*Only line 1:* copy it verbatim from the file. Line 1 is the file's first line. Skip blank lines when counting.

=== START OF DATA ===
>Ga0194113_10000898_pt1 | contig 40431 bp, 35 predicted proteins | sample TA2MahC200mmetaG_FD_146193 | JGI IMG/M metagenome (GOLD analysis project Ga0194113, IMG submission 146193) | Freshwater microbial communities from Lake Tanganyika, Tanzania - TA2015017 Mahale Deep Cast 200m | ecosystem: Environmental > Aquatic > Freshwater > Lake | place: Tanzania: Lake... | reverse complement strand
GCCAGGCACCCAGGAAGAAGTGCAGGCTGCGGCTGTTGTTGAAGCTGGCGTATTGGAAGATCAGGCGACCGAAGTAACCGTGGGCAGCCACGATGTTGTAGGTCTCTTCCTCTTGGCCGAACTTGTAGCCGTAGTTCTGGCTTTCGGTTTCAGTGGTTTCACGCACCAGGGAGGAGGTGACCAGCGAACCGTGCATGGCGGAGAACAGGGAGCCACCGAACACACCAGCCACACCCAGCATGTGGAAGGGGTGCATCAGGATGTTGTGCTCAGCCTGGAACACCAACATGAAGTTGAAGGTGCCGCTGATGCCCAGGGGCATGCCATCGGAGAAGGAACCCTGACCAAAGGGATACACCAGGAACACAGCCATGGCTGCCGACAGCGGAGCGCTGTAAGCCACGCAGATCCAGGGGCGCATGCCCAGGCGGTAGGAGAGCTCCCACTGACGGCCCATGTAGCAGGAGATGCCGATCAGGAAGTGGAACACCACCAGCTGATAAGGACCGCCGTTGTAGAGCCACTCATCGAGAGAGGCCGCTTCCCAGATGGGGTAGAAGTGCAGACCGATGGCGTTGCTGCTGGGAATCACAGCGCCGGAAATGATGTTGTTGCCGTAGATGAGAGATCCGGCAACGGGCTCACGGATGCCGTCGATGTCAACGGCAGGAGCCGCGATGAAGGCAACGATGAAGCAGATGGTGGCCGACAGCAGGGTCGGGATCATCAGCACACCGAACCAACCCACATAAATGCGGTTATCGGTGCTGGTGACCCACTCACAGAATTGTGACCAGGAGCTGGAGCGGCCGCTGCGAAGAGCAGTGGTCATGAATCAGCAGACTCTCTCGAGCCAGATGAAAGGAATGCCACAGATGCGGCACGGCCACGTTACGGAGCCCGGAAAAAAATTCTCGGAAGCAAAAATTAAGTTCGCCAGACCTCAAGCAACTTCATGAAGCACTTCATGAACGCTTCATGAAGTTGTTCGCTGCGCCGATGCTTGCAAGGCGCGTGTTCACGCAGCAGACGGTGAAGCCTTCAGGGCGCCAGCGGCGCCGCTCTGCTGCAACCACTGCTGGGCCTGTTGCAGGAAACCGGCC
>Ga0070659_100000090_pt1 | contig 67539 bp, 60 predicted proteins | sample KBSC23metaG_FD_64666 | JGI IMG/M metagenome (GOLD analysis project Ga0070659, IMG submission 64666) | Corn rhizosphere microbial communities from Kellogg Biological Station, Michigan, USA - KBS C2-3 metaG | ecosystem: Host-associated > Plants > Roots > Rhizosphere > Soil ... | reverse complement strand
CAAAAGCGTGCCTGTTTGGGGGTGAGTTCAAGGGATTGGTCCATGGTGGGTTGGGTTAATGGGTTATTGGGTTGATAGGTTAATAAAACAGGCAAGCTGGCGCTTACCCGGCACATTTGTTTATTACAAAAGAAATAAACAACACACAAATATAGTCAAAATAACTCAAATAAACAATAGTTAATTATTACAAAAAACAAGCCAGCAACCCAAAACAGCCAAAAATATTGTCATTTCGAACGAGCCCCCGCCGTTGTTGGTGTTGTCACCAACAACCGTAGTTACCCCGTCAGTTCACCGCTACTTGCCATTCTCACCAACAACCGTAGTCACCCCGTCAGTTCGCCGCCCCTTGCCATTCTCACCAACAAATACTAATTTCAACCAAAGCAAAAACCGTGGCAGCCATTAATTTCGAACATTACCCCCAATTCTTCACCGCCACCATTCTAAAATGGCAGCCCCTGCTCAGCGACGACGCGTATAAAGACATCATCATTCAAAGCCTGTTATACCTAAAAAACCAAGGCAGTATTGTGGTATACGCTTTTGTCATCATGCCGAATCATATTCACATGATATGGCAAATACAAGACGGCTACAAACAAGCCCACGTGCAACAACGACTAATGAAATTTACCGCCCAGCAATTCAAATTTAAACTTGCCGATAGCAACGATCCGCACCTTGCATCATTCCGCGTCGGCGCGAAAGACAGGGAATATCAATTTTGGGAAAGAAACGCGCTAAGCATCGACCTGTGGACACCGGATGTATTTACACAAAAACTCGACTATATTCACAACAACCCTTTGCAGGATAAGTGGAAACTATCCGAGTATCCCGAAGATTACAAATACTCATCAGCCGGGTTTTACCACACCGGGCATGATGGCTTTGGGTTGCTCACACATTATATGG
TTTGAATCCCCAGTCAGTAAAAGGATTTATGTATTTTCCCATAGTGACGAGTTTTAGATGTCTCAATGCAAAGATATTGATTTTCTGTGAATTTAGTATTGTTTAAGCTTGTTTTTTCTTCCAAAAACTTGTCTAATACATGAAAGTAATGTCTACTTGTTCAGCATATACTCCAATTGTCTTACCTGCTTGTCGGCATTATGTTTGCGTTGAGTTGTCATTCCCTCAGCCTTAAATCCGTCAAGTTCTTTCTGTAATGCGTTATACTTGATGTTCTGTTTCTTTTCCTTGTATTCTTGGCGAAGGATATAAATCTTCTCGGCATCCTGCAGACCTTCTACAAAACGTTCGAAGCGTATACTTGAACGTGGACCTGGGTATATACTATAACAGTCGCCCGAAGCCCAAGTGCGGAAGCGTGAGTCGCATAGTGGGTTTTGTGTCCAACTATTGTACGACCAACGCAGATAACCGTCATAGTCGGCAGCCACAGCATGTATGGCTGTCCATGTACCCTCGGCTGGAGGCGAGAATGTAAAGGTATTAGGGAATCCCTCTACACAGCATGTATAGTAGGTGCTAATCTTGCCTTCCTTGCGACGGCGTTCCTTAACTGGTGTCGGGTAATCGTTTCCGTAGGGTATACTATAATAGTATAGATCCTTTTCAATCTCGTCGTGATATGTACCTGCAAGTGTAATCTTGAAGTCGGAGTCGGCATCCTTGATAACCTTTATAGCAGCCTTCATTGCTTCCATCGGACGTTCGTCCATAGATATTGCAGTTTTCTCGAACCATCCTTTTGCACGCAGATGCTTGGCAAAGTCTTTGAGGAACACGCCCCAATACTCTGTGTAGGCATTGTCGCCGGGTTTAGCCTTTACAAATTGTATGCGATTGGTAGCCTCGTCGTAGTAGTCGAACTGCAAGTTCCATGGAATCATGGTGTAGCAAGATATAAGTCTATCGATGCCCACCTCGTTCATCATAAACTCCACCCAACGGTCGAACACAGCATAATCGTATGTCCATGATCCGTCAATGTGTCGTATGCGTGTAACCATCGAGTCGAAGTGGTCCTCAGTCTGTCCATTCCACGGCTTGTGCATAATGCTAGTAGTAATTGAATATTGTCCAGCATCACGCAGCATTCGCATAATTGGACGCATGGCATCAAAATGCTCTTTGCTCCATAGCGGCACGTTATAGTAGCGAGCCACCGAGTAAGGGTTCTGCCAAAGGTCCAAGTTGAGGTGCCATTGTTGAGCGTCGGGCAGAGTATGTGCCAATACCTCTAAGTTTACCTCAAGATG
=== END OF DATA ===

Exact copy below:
>Ga0194113_10000898_pt1 | contig 40431 bp, 35 predicted proteins | sample TA2MahC200mmetaG_FD_146193 | JGI IMG/M metagenome (GOLD analysis project Ga0194113, IMG submission 146193) | Freshwater microbial communities from Lake Tanganyika, Tanzania - TA2015017 Mahale Deep Cast 200m | ecosystem: Environmental > Aquatic > Freshwater > Lake | place: Tanzania: Lake... | reverse complement strand